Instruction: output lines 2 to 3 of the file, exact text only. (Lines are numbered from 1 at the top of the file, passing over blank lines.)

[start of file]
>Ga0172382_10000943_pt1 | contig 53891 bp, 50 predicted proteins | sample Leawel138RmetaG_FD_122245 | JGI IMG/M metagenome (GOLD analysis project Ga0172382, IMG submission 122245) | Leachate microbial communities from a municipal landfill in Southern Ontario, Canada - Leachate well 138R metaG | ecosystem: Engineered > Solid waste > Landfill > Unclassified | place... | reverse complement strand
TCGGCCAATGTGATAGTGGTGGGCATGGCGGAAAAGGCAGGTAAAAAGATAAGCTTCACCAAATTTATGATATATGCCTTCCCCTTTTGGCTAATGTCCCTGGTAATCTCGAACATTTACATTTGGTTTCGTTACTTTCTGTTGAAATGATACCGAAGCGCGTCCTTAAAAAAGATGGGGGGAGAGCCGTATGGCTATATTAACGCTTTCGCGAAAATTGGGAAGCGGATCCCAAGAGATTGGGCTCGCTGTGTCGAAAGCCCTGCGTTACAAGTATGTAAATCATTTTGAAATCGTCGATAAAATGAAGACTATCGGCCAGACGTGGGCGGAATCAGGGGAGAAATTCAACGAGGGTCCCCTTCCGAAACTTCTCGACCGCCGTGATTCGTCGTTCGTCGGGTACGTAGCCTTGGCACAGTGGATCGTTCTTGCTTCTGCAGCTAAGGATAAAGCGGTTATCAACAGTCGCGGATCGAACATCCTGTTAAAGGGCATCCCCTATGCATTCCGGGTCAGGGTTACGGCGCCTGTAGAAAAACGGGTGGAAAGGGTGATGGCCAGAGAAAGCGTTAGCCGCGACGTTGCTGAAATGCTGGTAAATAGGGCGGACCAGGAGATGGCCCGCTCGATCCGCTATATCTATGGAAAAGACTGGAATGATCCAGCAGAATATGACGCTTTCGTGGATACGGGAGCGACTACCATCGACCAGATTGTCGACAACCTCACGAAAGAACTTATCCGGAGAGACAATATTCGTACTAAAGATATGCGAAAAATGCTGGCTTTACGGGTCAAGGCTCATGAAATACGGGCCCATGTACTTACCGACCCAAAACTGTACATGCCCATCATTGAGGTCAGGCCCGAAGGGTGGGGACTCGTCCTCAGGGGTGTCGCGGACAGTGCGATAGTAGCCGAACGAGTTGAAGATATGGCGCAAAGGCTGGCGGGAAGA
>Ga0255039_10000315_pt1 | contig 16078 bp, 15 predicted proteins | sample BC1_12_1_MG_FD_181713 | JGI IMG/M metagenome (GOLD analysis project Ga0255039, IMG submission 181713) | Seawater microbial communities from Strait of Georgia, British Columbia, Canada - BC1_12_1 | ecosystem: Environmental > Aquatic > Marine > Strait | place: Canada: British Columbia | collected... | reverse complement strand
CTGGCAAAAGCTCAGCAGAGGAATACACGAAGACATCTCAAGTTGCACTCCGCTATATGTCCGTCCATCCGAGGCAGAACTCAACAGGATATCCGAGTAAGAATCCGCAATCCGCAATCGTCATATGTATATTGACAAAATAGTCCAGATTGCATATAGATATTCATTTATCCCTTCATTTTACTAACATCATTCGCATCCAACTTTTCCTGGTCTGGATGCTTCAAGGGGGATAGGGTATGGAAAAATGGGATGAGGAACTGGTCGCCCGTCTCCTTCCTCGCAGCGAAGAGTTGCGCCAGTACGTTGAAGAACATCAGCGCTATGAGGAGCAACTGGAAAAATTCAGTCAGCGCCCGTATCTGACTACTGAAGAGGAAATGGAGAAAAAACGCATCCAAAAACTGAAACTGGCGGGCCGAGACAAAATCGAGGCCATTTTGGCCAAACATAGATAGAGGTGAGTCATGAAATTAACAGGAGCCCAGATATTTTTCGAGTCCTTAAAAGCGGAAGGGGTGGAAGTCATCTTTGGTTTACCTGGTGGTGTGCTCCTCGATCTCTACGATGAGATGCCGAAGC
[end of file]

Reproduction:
TCGGCCAATGTGATAGTGGTGGGCATGGCGGAAAAGGCAGGTAAAAAGATAAGCTTCACCAAATTTATGATATATGCCTTCCCCTTTTGGCTAATGTCCCTGGTAATCTCGAACATTTACATTTGGTTTCGTTACTTTCTGTTGAAATGATACCGAAGCGCGTCCTTAAAAAAGATGGGGGGAGAGCCGTATGGCTATATTAACGCTTTCGCGAAAATTGGGAAGCGGATCCCAAGAGATTGGGCTCGCTGTGTCGAAAGCCCTGCGTTACAAGTATGTAAATCATTTTGAAATCGTCGATAAAATGAAGACTATCGGCCAGACGTGGGCGGAATCAGGGGAGAAATTCAACGAGGGTCCCCTTCCGAAACTTCTCGACCGCCGTGATTCGTCGTTCGTCGGGTACGTAGCCTTGGCACAGTGGATCGTTCTTGCTTCTGCAGCTAAGGATAAAGCGGTTATCAACAGTCGCGGATCGAACATCCTGTTAAAGGGCATCCCCTATGCATTCCGGGTCAGGGTTACGGCGCCTGTAGAAAAACGGGTGGAAAGGGTGATGGCCAGAGAAAGCGTTAGCCGCGACGTTGCTGAAATGCTGGTAAATAGGGCGGACCAGGAGATGGCCCGCTCGATCCGCTATATCTATGGAAAAGACTGGAATGATCCAGCAGAATATGACGCTTTCGTGGATACGGGAGCGACTACCATCGACCAGATTGTCGACAACCTCACGAAAGAACTTATCCGGAGAGACAATATTCGTACTAAAGATATGCGAAAAATGCTGGCTTTACGGGTCAAGGCTCATGAAATACGGGCCCATGTACTTACCGACCCAAAACTGTACATGCCCATCATTGAGGTCAGGCCCGAAGGGTGGGGACTCGTCCTCAGGGGTGTCGCGGACAGTGCGATAGTAGCCGAACGAGTTGAAGATATGGCGCAAAGGCTGGCGGGAAGA
>Ga0255039_10000315_pt1 | contig 16078 bp, 15 predicted proteins | sample BC1_12_1_MG_FD_181713 | JGI IMG/M metagenome (GOLD analysis project Ga0255039, IMG submission 181713) | Seawater microbial communities from Strait of Georgia, British Columbia, Canada - BC1_12_1 | ecosystem: Environmental > Aquatic > Marine > Strait | place: Canada: British Columbia | collected... | reverse complement strand